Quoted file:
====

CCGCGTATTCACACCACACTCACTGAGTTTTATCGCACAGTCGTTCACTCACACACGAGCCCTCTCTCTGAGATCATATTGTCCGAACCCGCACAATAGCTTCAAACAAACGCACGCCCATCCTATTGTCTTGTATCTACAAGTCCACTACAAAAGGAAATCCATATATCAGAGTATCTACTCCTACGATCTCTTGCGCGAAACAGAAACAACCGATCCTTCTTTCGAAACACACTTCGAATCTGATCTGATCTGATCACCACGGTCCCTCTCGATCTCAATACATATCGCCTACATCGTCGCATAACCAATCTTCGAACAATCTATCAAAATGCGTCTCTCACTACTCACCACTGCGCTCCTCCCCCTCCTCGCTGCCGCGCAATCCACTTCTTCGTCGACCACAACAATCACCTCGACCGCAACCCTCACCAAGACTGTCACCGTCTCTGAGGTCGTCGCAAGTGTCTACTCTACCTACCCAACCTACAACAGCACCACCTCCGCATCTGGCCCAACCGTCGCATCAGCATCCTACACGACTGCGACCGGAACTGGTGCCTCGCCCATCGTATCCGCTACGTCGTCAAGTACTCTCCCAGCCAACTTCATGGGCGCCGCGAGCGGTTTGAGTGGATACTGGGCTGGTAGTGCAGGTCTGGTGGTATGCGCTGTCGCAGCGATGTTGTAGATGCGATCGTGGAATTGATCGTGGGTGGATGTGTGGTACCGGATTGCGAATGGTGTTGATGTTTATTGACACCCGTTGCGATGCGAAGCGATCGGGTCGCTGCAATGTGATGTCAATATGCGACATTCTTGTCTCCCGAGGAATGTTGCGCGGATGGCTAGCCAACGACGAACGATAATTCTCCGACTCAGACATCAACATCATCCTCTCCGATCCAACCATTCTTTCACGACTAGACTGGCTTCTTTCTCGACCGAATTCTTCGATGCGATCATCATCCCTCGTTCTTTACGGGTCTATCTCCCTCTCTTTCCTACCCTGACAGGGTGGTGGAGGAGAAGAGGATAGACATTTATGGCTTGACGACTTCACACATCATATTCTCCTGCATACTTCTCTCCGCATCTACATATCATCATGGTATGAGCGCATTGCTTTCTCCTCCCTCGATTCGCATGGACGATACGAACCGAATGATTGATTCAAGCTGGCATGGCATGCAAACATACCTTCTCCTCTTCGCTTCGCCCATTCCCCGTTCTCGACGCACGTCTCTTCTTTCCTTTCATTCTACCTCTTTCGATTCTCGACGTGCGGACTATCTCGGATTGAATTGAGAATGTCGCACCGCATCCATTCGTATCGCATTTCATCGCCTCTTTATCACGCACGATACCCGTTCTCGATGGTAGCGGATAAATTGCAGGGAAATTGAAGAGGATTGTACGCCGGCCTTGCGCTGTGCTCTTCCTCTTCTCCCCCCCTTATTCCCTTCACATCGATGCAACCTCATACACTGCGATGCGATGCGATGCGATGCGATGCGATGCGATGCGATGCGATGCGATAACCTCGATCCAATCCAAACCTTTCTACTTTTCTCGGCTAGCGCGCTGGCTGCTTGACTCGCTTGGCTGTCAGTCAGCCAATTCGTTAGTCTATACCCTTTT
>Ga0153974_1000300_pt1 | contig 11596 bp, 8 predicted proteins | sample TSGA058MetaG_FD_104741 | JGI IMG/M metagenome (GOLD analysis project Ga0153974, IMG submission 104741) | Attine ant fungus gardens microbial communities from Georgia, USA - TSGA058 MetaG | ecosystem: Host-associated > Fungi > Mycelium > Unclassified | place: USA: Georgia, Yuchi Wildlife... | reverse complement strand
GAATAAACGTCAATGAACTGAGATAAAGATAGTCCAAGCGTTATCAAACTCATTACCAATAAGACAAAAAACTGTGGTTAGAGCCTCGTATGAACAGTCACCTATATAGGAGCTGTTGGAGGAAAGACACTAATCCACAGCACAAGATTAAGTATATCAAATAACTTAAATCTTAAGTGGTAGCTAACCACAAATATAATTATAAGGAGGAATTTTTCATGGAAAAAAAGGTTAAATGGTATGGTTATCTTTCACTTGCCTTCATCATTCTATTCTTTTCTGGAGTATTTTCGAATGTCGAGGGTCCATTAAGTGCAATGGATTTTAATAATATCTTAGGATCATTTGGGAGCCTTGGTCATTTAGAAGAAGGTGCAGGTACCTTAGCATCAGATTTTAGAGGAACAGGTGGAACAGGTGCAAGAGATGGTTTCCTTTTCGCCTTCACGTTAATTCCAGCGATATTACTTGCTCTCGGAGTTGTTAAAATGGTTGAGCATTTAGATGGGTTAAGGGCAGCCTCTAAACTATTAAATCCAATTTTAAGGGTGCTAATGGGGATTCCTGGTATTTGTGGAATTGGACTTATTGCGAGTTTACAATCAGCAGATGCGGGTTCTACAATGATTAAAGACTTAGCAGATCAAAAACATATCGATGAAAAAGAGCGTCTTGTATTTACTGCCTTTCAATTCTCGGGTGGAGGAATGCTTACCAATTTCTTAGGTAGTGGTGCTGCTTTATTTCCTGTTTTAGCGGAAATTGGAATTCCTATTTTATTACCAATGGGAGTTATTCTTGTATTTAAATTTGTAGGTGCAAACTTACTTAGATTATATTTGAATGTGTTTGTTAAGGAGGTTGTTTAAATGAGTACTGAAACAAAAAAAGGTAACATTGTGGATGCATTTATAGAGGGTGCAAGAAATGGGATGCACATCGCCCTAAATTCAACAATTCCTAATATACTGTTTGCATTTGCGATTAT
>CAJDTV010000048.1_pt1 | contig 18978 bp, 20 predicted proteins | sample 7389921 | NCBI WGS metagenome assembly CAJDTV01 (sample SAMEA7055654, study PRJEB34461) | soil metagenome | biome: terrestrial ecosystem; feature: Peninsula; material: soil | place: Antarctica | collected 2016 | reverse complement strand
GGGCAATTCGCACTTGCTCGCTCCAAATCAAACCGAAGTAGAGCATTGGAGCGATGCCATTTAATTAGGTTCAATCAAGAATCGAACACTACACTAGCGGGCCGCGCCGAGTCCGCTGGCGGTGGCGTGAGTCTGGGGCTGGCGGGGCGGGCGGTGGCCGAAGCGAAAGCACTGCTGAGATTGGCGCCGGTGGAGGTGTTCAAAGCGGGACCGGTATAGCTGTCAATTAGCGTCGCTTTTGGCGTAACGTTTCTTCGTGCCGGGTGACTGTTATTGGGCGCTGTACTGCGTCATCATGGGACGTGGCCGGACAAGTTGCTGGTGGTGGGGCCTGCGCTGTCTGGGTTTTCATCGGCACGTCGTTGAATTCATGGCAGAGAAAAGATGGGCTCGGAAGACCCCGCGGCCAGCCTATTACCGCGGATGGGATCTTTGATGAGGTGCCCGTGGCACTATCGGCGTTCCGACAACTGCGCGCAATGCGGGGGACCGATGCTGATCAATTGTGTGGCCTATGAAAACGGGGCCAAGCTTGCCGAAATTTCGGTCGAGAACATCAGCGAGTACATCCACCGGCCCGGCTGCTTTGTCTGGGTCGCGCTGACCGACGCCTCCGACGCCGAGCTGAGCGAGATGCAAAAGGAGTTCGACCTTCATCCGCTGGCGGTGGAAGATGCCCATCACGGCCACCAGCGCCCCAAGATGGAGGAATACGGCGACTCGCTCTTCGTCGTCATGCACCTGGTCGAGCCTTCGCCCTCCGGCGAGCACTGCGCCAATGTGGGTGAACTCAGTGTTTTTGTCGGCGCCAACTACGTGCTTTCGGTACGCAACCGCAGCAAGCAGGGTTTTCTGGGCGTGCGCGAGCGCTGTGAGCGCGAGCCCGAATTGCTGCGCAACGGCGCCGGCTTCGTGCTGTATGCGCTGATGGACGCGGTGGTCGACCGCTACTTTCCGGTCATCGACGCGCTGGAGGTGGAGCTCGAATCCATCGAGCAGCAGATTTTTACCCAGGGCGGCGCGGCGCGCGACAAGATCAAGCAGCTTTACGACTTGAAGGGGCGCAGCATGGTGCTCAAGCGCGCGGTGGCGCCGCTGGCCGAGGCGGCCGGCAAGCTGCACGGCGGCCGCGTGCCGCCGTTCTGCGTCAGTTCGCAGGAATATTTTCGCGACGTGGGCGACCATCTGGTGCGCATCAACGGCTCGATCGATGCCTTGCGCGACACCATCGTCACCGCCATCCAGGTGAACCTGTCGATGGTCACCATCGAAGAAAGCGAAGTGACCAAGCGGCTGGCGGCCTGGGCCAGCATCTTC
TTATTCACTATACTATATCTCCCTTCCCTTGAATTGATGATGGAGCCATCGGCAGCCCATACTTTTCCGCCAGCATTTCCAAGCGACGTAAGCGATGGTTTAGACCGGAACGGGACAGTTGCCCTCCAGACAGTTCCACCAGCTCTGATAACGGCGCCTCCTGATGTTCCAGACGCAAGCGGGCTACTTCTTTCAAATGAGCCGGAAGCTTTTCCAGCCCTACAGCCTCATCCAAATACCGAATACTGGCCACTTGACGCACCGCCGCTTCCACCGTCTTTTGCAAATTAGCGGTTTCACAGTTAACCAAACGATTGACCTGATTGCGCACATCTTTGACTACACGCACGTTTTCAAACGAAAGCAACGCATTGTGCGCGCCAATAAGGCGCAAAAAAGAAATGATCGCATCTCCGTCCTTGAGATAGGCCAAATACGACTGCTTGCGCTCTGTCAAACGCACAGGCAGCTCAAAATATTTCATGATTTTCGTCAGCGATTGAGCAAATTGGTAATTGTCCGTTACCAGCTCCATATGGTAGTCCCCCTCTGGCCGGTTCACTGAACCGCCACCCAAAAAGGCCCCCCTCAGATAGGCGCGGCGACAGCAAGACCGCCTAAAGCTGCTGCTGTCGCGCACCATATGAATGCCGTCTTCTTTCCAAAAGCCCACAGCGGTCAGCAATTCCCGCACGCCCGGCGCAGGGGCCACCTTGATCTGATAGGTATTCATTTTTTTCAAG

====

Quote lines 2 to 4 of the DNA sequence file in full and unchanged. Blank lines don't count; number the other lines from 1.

>Ga0153974_1000300_pt1 | contig 11596 bp, 8 predicted proteins | sample TSGA058MetaG_FD_104741 | JGI IMG/M metagenome (GOLD analysis project Ga0153974, IMG submission 104741) | Attine ant fungus gardens microbial communities from Georgia, USA - TSGA058 MetaG | ecosystem: Host-associated > Fungi > Mycelium > Unclassified | place: USA: Georgia, Yuchi Wildlife... | reverse complement strand
GAATAAACGTCAATGAACTGAGATAAAGATAGTCCAAGCGTTATCAAACTCATTACCAATAAGACAAAAAACTGTGGTTAGAGCCTCGTATGAACAGTCACCTATATAGGAGCTGTTGGAGGAAAGACACTAATCCACAGCACAAGATTAAGTATATCAAATAACTTAAATCTTAAGTGGTAGCTAACCACAAATATAATTATAAGGAGGAATTTTTCATGGAAAAAAAGGTTAAATGGTATGGTTATCTTTCACTTGCCTTCATCATTCTATTCTTTTCTGGAGTATTTTCGAATGTCGAGGGTCCATTAAGTGCAATGGATTTTAATAATATCTTAGGATCATTTGGGAGCCTTGGTCATTTAGAAGAAGGTGCAGGTACCTTAGCATCAGATTTTAGAGGAACAGGTGGAACAGGTGCAAGAGATGGTTTCCTTTTCGCCTTCACGTTAATTCCAGCGATATTACTTGCTCTCGGAGTTGTTAAAATGGTTGAGCATTTAGATGGGTTAAGGGCAGCCTCTAAACTATTAAATCCAATTTTAAGGGTGCTAATGGGGATTCCTGGTATTTGTGGAATTGGACTTATTGCGAGTTTACAATCAGCAGATGCGGGTTCTACAATGATTAAAGACTTAGCAGATCAAAAACATATCGATGAAAAAGAGCGTCTTGTATTTACTGCCTTTCAATTCTCGGGTGGAGGAATGCTTACCAATTTCTTAGGTAGTGGTGCTGCTTTATTTCCTGTTTTAGCGGAAATTGGAATTCCTATTTTATTACCAATGGGAGTTATTCTTGTATTTAAATTTGTAGGTGCAAACTTACTTAGATTATATTTGAATGTGTTTGTTAAGGAGGTTGTTTAAATGAGTACTGAAACAAAAAAAGGTAACATTGTGGATGCATTTATAGAGGGTGCAAGAAATGGGATGCACATCGCCCTAAATTCAACAATTCCTAATATACTGTTTGCATTTGCGATTAT
>CAJDTV010000048.1_pt1 | contig 18978 bp, 20 predicted proteins | sample 7389921 | NCBI WGS metagenome assembly CAJDTV01 (sample SAMEA7055654, study PRJEB34461) | soil metagenome | biome: terrestrial ecosystem; feature: Peninsula; material: soil | place: Antarctica | collected 2016 | reverse complement strand